Iowa House speaker: Lawmakers will inquire about governor’s use of federal COVID relief funds

Iowa Republican House leaders Matt Windschitl, R-Missouri Valley; Patt Grassley, R-New Hartford and Rep. John Wills, R-Spirit Lake, speak to reporters after being re-elected into their roles by Republican colleagues. (Photo by Linh Ta/Iowa Capital Dispatch)

Iowa House Speaker Pat Grassley, R-New Hartford, said Monday that Republican leaders will speak with the governor’s office about how federal COVID-19 relief money was spent.

The U.S. Department of Treasury and the state auditor said Reynolds’ office misused $21 million to pay for new accounting software. The auditor also said $448,449 the governor spent on existing staff salaries was questionable.

Grassley said the appropriations committee was briefed on funding allocation in May. He said lawmakers will further inquire about where funding is going once session starts.

“I think at no point here had there been any concerns that we were not in the loop on decisions being made,” Grassley said during a news conference at the Capitol.

Despite the financial challenges COVID-19 has posed, Grassley said he feels positive about the state’s budget after the fiscal year ended with more than $300 million in the general fund. He is waiting to see the updated projections from December’s Revenue Estimating Conference before making any adjustments.

On Monday, Iowa House Republicans re-elected the same leadership team for the upcoming legislative session.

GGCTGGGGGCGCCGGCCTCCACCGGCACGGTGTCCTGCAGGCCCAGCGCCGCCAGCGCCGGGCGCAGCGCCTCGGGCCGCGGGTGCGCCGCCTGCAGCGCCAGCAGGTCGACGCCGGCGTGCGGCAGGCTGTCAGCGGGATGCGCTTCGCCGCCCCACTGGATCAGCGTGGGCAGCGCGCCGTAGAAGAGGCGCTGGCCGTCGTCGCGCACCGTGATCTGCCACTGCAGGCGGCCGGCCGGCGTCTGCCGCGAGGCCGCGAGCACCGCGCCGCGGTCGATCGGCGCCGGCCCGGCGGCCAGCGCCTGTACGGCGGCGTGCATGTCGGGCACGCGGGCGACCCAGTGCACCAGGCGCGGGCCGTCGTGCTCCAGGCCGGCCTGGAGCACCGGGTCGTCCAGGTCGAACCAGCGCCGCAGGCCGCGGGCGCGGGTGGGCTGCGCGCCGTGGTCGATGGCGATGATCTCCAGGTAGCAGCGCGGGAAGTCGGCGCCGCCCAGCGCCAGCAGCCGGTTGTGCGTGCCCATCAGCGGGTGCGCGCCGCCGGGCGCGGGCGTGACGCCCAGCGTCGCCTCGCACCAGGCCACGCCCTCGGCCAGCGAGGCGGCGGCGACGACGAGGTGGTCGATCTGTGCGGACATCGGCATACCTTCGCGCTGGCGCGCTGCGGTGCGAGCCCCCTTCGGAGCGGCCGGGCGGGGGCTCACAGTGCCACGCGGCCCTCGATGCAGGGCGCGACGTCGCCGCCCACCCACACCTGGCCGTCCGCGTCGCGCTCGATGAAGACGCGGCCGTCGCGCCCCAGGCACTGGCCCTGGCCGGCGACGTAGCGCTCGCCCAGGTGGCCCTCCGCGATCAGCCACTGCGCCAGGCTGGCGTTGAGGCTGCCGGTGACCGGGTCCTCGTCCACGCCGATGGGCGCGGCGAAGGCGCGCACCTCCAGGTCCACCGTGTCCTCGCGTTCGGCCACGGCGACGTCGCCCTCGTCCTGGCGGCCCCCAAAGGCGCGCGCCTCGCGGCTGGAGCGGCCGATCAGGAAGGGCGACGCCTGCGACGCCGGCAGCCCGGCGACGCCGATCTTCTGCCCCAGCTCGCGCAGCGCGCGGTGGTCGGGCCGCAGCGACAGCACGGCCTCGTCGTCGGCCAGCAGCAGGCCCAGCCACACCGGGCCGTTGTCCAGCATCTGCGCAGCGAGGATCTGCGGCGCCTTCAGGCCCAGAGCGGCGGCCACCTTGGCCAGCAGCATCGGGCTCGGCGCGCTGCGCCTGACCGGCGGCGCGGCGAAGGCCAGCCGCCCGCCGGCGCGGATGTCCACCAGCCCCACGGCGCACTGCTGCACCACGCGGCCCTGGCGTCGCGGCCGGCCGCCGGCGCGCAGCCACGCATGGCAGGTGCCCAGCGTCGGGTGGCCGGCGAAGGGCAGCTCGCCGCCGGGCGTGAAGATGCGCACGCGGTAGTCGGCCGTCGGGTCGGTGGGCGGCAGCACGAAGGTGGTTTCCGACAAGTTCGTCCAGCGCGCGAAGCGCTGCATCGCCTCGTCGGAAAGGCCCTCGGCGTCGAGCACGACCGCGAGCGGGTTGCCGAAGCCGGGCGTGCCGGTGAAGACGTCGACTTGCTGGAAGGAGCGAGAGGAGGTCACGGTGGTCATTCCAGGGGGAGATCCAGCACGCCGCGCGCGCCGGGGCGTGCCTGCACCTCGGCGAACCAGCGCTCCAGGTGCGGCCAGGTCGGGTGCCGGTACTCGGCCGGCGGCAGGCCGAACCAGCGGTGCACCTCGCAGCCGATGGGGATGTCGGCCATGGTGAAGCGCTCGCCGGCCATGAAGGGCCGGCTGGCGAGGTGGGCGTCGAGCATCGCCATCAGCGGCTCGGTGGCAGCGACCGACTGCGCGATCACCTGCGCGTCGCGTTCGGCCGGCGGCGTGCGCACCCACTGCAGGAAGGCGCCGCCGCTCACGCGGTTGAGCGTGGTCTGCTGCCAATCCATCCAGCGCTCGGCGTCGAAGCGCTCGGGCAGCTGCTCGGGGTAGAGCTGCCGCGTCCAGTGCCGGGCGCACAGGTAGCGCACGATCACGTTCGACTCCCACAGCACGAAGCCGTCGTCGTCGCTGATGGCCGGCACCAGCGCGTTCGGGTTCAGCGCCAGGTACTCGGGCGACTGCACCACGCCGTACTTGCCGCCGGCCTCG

Grassley was re-elected by his colleagues to continue in his position. He was first elected speaker in 2019. Rep. Matt Windschitl, R-Missouri Valley, was also re-elected as House majority leader.

Though Grassley said it was too early to share any specific policy priorities, he said the House will continue to focus on low taxes, controlling the budget and “keeping commitments,” such as promised funding to schools.

“House Republicans represent 97 of 99 counties,” Grassley said. “We’ve been in the majority now for over 10 years.”

Grassley said he does not expect the Legislature to delay its 2021 legislative session due to COVID-19. The session is scheduled to begin Jan. 11.

“Our expectation is to come back and take some of those things we utilized in June and use them again moving forward,” Grassley said during a news conference Monday. 

He said legislative leaders are examining different rooms where they can hold committee and subcommittee meetings so people can observice social distancing guidlines.